California is one of the world’s biodiversity hotspots, a region with a large number of plant and animal species whose existence is threatened by human activity. California’s wildlife is particularly at risk because many of its species are endemic (only found here) and over 70% of the state’s natural habitat has been lost due to development and land degradation. One of the main challenges facing conservation biologists is how to effectively monitor species distribution and establish reliable baseline data about a region’s biodiversity. This is key for early detection of potential species decline
In April 2021, the Land Conservancy partnered with California Environmental DNA (CALeDNA) to conduct an environmental DNA study in multiple reserves across the Palos Verdes Nature Preserve. In this community science project we recruited Conservancy and CALeDNA volunteers to collect topsoil samples from 10 different sites in and around the Preserve. CALeDNA and Conservancy Intern Lilly Lopez inspected their DNA composition of species in a various types of habitat such as restored habitats, natural habitats, ruderal habitats (areas dominated by nonnative plants and human disturbance) and pre-restoration habitats.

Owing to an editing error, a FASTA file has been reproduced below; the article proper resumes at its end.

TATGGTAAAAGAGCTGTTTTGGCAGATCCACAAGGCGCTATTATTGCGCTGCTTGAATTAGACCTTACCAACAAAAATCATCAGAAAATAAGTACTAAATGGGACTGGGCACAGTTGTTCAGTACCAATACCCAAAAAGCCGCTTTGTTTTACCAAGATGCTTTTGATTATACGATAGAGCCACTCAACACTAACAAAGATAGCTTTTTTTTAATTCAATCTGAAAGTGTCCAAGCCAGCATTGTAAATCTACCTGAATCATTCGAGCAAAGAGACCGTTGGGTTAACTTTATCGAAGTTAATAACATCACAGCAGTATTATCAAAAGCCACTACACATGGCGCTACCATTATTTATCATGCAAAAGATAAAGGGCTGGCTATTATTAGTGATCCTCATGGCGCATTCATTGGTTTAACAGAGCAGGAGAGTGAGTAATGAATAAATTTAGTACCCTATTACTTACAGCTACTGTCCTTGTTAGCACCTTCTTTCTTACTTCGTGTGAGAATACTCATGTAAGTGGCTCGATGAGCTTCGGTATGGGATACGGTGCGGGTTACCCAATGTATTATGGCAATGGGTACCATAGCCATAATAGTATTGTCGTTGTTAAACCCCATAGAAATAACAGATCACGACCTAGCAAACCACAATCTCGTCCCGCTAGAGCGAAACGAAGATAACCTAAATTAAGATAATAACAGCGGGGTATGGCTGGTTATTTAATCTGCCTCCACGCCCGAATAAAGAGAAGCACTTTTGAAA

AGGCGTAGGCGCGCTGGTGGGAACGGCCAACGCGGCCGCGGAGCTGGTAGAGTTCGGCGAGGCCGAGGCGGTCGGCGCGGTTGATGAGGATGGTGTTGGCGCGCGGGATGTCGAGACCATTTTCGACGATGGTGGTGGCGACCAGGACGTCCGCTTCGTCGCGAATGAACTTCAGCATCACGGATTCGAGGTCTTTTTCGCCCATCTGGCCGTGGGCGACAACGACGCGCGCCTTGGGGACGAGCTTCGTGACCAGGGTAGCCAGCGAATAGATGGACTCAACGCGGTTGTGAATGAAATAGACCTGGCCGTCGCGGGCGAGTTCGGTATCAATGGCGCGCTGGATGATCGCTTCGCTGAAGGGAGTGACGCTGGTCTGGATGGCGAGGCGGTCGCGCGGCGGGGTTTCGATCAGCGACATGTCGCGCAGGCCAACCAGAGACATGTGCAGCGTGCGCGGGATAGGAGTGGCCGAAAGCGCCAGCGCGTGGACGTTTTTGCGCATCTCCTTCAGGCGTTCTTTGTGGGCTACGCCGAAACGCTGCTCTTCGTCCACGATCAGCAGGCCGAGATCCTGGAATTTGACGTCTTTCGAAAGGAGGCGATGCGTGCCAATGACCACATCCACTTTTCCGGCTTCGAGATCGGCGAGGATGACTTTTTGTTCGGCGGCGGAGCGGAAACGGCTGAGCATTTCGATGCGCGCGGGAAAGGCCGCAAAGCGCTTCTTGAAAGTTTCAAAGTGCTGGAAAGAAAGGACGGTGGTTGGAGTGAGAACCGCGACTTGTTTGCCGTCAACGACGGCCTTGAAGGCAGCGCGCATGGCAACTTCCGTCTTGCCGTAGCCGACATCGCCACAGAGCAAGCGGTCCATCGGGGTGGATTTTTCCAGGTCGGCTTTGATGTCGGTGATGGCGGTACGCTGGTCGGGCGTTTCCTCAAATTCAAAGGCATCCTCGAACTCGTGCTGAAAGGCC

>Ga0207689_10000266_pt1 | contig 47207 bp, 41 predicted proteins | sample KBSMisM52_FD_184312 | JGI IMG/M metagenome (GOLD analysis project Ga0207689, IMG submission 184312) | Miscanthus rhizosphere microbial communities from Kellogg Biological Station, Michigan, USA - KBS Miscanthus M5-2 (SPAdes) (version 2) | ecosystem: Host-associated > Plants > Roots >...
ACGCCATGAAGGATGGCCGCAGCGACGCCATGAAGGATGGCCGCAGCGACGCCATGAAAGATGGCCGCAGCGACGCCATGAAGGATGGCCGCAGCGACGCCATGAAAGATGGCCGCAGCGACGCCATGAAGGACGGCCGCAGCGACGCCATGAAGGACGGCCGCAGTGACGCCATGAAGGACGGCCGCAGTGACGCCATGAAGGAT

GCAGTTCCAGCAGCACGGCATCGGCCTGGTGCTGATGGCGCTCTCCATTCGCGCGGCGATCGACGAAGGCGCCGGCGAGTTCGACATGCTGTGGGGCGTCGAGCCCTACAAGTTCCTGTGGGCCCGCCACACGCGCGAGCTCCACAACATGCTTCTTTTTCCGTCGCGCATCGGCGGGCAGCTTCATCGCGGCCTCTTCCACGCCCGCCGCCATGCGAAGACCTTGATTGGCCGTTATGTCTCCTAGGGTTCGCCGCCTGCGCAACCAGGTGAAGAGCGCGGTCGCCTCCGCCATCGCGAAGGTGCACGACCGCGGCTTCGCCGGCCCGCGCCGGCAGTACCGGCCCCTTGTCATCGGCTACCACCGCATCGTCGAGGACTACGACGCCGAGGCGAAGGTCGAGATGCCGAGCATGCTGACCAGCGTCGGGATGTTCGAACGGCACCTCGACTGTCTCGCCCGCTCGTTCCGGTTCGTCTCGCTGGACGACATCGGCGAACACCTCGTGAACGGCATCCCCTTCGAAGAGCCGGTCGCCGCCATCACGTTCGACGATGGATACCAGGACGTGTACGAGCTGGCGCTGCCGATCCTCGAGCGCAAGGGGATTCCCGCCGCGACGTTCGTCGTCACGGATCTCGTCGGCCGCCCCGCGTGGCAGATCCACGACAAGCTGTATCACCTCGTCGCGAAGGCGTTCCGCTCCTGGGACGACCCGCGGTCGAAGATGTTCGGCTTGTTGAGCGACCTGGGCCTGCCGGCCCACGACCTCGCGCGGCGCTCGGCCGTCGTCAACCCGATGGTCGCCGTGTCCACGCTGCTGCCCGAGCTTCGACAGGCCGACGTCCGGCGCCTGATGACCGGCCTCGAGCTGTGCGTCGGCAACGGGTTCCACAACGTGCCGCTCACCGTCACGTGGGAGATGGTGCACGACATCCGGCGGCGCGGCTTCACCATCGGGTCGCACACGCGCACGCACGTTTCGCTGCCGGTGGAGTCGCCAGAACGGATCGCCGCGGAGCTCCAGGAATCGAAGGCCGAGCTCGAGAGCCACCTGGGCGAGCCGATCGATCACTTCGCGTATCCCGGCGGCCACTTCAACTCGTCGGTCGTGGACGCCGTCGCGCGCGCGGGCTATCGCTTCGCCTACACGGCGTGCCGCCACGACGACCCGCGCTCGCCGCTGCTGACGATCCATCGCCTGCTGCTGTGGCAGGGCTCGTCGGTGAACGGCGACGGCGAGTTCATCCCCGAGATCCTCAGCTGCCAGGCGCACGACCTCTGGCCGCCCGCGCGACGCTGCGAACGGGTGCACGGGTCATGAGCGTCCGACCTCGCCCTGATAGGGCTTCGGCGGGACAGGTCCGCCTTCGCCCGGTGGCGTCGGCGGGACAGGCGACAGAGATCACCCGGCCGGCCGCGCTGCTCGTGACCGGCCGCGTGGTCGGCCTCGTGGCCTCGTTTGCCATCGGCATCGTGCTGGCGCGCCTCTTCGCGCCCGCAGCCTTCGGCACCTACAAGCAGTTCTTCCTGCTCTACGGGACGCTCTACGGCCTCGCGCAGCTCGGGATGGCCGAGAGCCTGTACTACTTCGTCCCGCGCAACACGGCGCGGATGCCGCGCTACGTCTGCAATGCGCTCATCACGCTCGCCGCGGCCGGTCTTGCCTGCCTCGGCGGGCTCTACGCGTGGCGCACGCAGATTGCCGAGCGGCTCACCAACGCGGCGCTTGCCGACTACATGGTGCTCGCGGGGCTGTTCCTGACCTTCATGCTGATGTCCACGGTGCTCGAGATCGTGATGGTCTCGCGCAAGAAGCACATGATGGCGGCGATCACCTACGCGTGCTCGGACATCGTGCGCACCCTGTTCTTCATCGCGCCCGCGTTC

Gathering environmental DNA is a relatively new technology and technique in conservation biology research. Although the process sounds like magic, the DNA data allows biologists to analyze just a few grams of soil and then extrapolate the diversity of species present in each area. This is achieved by observing DNA from all species that have entered into the soil, for example, fallen leaves, shed fur, molted feathers and other indicators.
We are excited to collaborate with CALeDNA and are looking forward to analyzing the collected data to understand the diversity of the places we love.